RPGs, Moving Forward: An Interview With Feargus Urquhart
June 5, 2009 Page 2 of 6
On one hand, obviously, a lot of lessons from RPGs are spreading out. Do you see hard core RPGs as a lot more mainstream as they used to be? Do you think, to a certain extent, it is and always will be more of a niche than some other game genres?
FU: That's a tough call. It's sure your choice in what kind of game you want to make. As a game maker, do you want to go make something that five to 10 million people are going to buy, or are you okay with two to five million people buying it? I think that one of the things is that if you get to where you want to sell five to 10 million units of every game, you have to start making a lot of decisions... In essence, you're trying to make a game that's going to appeal to everybody, right?
So, it's sort of like the difference between... I'll use stupid examples, but there's Ivory Soap. "This is for everybody. It's not special. It's not anything, but it's soap, and it's cheap and for everybody." And then you have something like Dove, which is much more expensive and it smells funny, but it's made for a particular kind of person. I think what happens, though, and maybe the analogy is that Ivory is very generic, Dove is not.
And so, I think a lot of thing is that -- and not that you can say Gears of War, Call of Duty, or any of those things are generic. They're great games and a great experience, but they've been funneled down a line of "How do we sell as many units as possible?", you know what I mean?
And which is the right line? I mean, this is a business. If you're going to spend 30, 40 million dollars on a game, well then you gotta get that many people to buy it. It just makes sense. There's no reason to make a movie, a very niche-y indie movie, and spend a hundred million dollars on it. You can still make money.
It's like the difference between Fox Searchlight and Fox.
FU: Yes, absolutely. When it comes to niche-ness, RPGs, and stuff like that, it depends on what you want to do. You look at Mass Effect and... I mean, Fallout has been very successful, and a lot of people think it's very niche. Mass Effect, again, has been successful, but niche. Though niche might be the wrong word.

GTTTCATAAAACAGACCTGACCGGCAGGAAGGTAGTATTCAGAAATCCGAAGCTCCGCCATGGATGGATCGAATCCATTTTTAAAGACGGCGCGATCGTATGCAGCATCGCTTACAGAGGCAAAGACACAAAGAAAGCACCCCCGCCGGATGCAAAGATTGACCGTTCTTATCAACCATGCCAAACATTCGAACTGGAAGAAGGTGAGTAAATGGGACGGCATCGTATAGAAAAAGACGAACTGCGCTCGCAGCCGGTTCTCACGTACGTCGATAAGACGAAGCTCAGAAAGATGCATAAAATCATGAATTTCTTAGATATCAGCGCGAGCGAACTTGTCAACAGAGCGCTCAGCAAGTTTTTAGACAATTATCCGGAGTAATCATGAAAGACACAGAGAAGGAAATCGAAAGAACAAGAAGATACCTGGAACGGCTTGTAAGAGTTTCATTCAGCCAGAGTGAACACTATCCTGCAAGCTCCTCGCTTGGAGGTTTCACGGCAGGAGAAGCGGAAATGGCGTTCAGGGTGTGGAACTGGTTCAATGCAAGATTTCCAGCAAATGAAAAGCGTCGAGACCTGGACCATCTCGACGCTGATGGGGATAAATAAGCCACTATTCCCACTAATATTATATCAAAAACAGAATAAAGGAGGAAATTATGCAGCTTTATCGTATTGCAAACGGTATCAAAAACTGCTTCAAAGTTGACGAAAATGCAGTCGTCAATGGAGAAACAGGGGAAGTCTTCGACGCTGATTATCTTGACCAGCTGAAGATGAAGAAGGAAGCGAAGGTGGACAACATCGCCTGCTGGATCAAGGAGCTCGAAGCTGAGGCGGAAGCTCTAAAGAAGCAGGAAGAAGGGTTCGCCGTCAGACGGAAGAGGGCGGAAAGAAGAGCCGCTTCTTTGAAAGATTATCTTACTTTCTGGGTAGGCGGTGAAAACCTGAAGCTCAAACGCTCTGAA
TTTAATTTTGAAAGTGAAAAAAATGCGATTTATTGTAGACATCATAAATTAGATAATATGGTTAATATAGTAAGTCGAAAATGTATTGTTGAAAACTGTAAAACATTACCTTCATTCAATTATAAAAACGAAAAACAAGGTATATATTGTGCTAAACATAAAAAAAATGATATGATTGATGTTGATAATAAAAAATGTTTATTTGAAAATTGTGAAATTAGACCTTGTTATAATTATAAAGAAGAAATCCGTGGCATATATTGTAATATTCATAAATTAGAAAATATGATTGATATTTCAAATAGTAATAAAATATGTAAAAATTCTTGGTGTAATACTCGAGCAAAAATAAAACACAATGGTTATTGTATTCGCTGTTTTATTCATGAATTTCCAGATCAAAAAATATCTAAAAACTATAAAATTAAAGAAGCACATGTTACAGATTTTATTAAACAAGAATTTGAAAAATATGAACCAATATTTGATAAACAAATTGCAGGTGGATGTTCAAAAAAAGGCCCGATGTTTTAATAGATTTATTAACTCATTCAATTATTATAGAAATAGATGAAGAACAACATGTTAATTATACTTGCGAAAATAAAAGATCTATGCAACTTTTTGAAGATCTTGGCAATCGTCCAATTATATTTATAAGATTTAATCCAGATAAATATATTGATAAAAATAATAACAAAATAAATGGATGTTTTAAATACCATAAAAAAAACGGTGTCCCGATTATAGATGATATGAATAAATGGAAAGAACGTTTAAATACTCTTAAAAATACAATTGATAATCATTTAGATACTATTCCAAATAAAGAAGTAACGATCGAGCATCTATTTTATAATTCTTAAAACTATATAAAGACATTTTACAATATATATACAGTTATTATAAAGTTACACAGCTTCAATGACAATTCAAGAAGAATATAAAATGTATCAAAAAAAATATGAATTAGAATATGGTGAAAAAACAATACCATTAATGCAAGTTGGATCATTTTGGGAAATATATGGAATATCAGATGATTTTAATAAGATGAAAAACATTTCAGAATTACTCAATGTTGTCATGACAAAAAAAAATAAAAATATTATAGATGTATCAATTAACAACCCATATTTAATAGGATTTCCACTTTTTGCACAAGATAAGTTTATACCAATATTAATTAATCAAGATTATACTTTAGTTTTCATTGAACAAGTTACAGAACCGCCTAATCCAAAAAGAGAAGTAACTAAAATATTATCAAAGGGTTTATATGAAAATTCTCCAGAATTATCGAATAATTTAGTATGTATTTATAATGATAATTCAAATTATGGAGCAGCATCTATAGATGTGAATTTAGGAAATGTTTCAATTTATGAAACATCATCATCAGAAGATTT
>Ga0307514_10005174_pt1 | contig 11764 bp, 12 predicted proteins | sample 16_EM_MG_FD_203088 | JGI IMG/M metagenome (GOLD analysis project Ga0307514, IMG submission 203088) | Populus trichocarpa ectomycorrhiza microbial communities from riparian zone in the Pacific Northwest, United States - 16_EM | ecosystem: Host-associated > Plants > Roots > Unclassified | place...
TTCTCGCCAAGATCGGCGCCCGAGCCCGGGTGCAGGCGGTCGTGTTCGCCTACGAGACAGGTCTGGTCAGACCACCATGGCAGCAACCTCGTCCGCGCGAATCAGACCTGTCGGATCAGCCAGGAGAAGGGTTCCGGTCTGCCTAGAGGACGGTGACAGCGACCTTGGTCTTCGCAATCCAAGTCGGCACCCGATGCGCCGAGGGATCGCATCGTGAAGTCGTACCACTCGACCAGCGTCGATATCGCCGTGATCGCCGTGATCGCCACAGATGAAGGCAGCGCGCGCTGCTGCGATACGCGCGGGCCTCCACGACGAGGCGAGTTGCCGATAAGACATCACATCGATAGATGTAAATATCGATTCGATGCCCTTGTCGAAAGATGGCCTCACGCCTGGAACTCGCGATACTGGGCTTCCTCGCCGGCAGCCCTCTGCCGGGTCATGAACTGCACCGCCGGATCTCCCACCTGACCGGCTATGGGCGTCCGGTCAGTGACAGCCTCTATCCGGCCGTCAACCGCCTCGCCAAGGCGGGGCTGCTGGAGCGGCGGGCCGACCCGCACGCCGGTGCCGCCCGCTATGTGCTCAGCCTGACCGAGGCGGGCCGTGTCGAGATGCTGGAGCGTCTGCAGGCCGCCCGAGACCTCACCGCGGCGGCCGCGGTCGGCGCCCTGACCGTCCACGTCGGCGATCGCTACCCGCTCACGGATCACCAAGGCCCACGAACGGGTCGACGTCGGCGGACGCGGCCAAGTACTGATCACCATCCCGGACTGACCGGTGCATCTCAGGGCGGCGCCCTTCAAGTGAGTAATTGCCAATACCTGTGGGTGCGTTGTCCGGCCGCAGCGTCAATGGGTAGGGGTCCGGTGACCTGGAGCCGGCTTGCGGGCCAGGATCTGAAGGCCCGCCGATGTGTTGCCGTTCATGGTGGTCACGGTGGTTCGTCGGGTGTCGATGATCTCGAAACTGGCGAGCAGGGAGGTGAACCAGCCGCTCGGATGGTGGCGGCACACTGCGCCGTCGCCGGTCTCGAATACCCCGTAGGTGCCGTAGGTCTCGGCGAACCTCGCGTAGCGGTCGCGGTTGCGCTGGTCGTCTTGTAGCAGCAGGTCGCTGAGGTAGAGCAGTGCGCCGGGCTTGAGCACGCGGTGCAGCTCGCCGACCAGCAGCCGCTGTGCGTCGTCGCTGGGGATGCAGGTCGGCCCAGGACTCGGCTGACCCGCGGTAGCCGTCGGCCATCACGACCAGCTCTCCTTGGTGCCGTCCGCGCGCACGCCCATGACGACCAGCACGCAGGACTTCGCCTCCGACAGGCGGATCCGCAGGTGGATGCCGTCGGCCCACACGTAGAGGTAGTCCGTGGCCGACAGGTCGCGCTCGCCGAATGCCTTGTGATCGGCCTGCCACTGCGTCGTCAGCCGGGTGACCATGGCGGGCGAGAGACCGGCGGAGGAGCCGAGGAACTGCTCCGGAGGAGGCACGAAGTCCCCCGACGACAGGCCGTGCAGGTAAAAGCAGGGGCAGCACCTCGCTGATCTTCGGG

In other words, what they've done, they've pulled more players in by making it on console, making the numbers less in your face. And I think that's attracted people. This is a conversation we have at Obsidian all the time, but you have to be careful about receding the numbers too far into the background because now you might lose your RPG players.
Microsoft/Lionhead Studios' Fable II
I had a debate I did with this freelance writer, which was like Fable people versus Fallout people. Like, I love Fable, and I don't like Fallout, and the reason is the numbers, to me, are too much. But for him, he finds Fable boring because they're so in the background that you don't get to design it yourself.
FU: But there are numbers even in Fable. You have to choose a weapon.
Yes, you have to do that.
FU: Right, and how you tell the difference whether the weapon is good or not is a number. You can buy property. So, there's a certain amount of numbers there.
I realized that I don't like Fallout. And then all the criticisms that I could come up with, I was like, "Anybody can say that about Fable."
Then I was like, "I have no good reason anymore. It just somehow appeals to me. I can't come up with a good reason."
FU: Right, right.
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